Can an employer lawfully dismiss an employee whose absence is not authorised?
Whether or not an employer can lawfully dismiss an employee for unauthorised absence depends on the reason for, and length of, the absence and the procedure that the employer follows. It will be difficult for an employer to argue successfully that its dismissal of an employee for one day's unauthorised absence that was taken for a good reason was fair. However, if the unauthorised absence is prolonged, persistent and/or not for a genuine reason, dismissal is more likely to be fair, provided that the employer follows a fair procedure.
In seeking to follow a fair procedure, the employer should: provide the employee with details of the allegations against him or her in writing together with any supporting evidence; write to the employee to invite him or her to attend a disciplinary meeting; give the employee the opportunity to put his or her case forward; allow the employee to be accompanied at the disciplinary meeting by a trade union representative or colleague; and give the employee the right of appeal against the dismissal.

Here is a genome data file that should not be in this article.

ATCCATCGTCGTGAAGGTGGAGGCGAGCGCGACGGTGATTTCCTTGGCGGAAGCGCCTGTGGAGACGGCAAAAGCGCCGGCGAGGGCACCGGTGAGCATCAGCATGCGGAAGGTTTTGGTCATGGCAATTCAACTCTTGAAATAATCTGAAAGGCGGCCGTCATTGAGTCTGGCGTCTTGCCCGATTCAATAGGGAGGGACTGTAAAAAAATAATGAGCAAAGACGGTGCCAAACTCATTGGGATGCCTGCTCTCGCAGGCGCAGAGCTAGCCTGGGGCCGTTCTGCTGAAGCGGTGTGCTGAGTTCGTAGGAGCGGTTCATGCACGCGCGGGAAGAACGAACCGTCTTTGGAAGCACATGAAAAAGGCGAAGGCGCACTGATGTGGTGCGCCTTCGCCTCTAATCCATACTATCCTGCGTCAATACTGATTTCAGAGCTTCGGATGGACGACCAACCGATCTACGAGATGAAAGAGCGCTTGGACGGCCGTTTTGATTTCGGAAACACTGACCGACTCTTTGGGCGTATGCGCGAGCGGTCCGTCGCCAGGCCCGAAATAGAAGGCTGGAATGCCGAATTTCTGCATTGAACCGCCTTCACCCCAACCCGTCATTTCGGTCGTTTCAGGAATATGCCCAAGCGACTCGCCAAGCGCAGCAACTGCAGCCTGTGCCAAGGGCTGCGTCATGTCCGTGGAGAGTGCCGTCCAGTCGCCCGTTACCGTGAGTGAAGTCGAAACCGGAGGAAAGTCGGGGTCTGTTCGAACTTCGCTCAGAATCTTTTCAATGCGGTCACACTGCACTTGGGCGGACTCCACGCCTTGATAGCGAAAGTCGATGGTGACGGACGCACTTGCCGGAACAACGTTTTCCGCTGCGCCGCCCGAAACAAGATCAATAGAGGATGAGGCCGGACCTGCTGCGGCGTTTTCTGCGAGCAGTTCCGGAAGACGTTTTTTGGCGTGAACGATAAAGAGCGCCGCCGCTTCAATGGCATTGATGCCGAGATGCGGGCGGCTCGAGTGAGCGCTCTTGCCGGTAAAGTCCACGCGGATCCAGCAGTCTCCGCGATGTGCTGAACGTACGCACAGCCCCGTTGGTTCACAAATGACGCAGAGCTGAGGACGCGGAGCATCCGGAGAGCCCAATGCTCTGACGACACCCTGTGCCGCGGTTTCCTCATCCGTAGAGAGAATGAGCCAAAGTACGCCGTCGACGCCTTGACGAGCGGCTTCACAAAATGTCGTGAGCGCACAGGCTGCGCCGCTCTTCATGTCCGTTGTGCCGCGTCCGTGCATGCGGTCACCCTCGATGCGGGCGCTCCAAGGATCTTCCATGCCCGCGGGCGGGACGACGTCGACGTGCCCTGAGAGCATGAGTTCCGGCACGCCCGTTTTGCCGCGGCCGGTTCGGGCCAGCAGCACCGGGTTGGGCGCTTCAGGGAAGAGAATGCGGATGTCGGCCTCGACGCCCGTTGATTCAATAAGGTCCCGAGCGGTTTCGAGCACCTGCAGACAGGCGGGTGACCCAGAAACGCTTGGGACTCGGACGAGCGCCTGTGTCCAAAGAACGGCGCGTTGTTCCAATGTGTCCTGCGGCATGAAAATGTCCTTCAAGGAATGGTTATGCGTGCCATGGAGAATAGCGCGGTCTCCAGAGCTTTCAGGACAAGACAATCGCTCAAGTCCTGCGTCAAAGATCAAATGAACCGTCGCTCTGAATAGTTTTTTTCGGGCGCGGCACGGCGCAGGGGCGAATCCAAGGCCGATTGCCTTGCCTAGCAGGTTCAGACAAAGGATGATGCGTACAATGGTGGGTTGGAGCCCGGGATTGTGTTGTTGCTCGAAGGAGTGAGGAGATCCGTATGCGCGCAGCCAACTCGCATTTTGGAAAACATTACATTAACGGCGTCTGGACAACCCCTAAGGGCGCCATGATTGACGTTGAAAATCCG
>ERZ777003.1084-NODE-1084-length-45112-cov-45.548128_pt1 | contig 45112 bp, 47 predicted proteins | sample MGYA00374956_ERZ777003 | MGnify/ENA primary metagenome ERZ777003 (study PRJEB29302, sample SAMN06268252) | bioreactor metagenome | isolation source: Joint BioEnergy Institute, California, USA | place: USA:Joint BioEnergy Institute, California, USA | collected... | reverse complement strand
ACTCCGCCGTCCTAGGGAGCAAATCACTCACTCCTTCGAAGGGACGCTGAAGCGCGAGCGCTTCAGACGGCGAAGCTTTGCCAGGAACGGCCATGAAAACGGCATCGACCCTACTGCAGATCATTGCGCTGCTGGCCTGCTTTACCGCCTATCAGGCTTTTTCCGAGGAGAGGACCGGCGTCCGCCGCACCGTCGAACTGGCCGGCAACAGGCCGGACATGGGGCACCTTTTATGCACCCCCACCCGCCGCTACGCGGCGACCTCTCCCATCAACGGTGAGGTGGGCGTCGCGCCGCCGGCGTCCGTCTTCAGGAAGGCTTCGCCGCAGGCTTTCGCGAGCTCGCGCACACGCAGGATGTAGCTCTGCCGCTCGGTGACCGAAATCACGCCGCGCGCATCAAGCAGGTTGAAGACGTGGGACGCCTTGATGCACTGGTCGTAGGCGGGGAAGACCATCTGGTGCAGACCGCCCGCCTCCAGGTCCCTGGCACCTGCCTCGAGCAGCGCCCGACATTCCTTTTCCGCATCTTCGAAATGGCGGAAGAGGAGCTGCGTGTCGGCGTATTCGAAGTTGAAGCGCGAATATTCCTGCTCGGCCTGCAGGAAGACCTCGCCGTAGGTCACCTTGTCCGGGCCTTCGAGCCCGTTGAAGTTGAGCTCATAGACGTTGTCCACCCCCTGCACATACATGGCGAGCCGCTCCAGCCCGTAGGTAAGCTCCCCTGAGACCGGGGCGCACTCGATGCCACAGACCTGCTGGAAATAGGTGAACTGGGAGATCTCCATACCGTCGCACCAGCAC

If an employee's absence is prolonged and he or she fails to respond to the employer's attempts to contact him or her, the employer may need to carry out the disciplinary hearing in the employee's absence. It should write to the employee inviting him or her to a hearing and to advise that it will proceed in the employee's absence if necessary.